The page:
If we believe the ongoing hype, then our times are characterised by ‘big data’ and ‘digital humanities’, by algorithmically-based research into large bodies of digital material. This trend also begs the question what is being left behind and potentially forgotten if we follow this direction too willingly. The call for submissions for the Spring 2016 special section ‘Small data’ consequently asks for methodological, theoretical, and historical considerations regarding the value, function, and aesthetics of the small, the miniscule, the miniature, the diminutive.
Historically, the humanities have been concerned with the seemingly marginal detail, the remote and the tiny. No matter if hermeneutics or deconstruction, many methods and approaches have demonstrated how the small can become significant and determinative beyond the sheer question of scale. How has this attention for the small shaped the field of media studies? How can we make this concern productive in times when we have easy access to large quantities of data?
Even though the digital trend seems to favor large bodies of quantifiable data that can be harvested, a number of emergent formats do exhibit a tendency toward miniaturisation: the SMS, the Tweet, the post, the comment, the emoticon, the hashtag, the keyword, the GIF, the hyperlink, the clip, the pic. Condensation and polarisation are characteristics of such forms that illuminate the spontaneous thought and the possible, the contingent and the utopian. The short format can be also seen as a collateral effect of modularity and seriality – small parts that can be combined and reconfigured frequently and at will show how a new culture of connectivity has emerged that might be large in effect, but that is based upon the possibility to link the smallest fragments. In fact, all traffic on the Internet relies on the packaging of data into small formats that are then sent separately and reassembled at the point of arrival. This media theoretical argument might be made productive for new forms of inquiry into emergent formats and novel media products.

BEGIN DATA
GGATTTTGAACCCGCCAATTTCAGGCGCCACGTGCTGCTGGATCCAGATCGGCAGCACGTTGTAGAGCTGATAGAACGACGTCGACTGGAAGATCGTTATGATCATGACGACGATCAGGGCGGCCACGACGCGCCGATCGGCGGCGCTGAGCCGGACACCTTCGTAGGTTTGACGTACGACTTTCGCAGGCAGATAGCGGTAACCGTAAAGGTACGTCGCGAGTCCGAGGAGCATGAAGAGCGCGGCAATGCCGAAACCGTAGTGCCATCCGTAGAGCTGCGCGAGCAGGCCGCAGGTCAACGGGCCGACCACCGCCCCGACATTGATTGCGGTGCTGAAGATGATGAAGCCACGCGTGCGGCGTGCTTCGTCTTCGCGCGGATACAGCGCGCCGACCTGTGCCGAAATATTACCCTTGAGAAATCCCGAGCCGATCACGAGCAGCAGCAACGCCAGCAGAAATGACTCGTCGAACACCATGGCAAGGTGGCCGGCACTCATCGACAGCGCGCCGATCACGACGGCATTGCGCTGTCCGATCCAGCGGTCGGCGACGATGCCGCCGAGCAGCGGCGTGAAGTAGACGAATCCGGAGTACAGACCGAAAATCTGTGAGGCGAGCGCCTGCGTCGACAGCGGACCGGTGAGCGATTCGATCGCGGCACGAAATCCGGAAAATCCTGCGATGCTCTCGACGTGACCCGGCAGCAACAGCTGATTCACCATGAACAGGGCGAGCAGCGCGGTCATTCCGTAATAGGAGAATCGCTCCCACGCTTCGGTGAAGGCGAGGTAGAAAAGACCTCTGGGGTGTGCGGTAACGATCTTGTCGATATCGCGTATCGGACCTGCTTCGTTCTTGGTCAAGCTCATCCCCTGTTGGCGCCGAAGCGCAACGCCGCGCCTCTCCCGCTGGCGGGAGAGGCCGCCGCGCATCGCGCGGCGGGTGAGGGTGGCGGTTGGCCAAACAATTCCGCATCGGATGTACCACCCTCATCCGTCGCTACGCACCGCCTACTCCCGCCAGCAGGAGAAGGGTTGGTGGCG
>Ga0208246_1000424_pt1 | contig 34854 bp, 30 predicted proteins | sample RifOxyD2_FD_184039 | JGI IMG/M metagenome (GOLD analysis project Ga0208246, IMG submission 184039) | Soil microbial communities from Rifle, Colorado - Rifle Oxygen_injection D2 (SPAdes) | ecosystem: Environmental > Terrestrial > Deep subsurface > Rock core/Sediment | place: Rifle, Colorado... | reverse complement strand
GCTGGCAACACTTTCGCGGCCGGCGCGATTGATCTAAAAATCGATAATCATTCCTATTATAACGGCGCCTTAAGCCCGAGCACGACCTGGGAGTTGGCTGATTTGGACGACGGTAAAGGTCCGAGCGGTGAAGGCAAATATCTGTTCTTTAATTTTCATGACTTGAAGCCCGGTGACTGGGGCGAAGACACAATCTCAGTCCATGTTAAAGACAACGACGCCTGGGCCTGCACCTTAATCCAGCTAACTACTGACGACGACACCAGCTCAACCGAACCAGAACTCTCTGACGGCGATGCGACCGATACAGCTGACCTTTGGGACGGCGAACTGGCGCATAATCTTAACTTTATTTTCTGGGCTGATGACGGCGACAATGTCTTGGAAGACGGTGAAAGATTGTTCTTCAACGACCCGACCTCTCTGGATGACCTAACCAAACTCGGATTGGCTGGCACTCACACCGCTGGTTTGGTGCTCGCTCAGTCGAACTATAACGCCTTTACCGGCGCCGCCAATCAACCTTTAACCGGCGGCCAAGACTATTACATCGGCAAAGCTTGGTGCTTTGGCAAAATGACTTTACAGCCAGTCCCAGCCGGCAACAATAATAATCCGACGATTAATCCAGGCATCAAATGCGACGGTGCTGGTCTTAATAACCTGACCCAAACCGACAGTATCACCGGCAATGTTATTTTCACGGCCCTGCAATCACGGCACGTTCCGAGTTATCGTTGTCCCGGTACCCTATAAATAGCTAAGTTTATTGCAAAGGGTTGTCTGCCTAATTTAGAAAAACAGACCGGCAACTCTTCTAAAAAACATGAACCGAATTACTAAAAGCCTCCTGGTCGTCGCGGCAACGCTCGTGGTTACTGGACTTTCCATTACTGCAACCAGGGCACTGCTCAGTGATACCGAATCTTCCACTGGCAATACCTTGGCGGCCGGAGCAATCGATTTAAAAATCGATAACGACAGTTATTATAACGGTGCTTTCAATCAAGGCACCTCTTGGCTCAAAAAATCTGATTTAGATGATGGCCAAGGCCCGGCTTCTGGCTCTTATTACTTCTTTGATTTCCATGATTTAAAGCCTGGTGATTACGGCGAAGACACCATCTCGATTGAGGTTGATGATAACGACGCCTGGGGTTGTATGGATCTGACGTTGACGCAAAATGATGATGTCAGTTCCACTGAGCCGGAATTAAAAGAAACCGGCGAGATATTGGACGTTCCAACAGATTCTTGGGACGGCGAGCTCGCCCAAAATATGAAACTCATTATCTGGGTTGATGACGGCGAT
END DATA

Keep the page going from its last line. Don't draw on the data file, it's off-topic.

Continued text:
The short format also has relevance for television studies, with serial episodes being defined in part by their condensed length in relation to feature films – the small screen in relation to the big screen. Commercials, or breaks, can also be seen as small data, as short interventions that transmit bite-sized messages. In cinema, short films of all genres and styles have often been undervalued by both audiences and critics. Trailers also represent a potential area of investigation in relation to small data, as do credit sequences, as well as the digital codes that structure cinema in the 21st century. Finally, screens are becoming smaller, to be carried in pockets or placed on wrists. Relocation means re-sizing, and often in smaller dimensions.
Submissions may relate but not necessarily be limited to the following:
– The epistemological value of the small format: how have investigations into details engendered large-scale results?
– Chaos theory
– The recombination of small parts into larger units: modularity, serialisation, connectivity.
– Histories of the small vis-à-vis larger formats: aphorisms and novels, miniature paintings, sound shorts, jingles.
– Microhistory, as it has been defined and discussed in the work of Carlo Ginzburg and Jacques Revel, among others, as the investigation of the single unit or event and a way to renew the writing of history.
– Miniaturisation: games of scale, striking dimensions, visual contradictions challenging optical perspective and human centrality within visual representations.
– Nanotechnologies as a means to explore, record, and convey detailed information and achieve unprecedented outcomes.
We look forward to receiving abstracts of 300 words, 3-5 bibliographic references, and a short biography of 100 words by 1 September 2015 at the following address: firstname.lastname@example.org. On the basis of selected abstracts writers will be invited to submit full manuscripts (5,000-7,000 words, revised abstract, 4-5 keywords) which will subsequently go through a double-blind peer review process.
NECSUS also accepts abstract submissions on a rolling basis throughout the year for a wide variety of articles on a number of themes related to media studies, in addition to proposals for festival, exhibition, and book reviews, as well as audiovisual essays. Please note that we do not accept full manuscripts for consideration without an invitation. Access our submission guidelines at https://www.necsus-ejms.org/test/guidelines-for-submission/.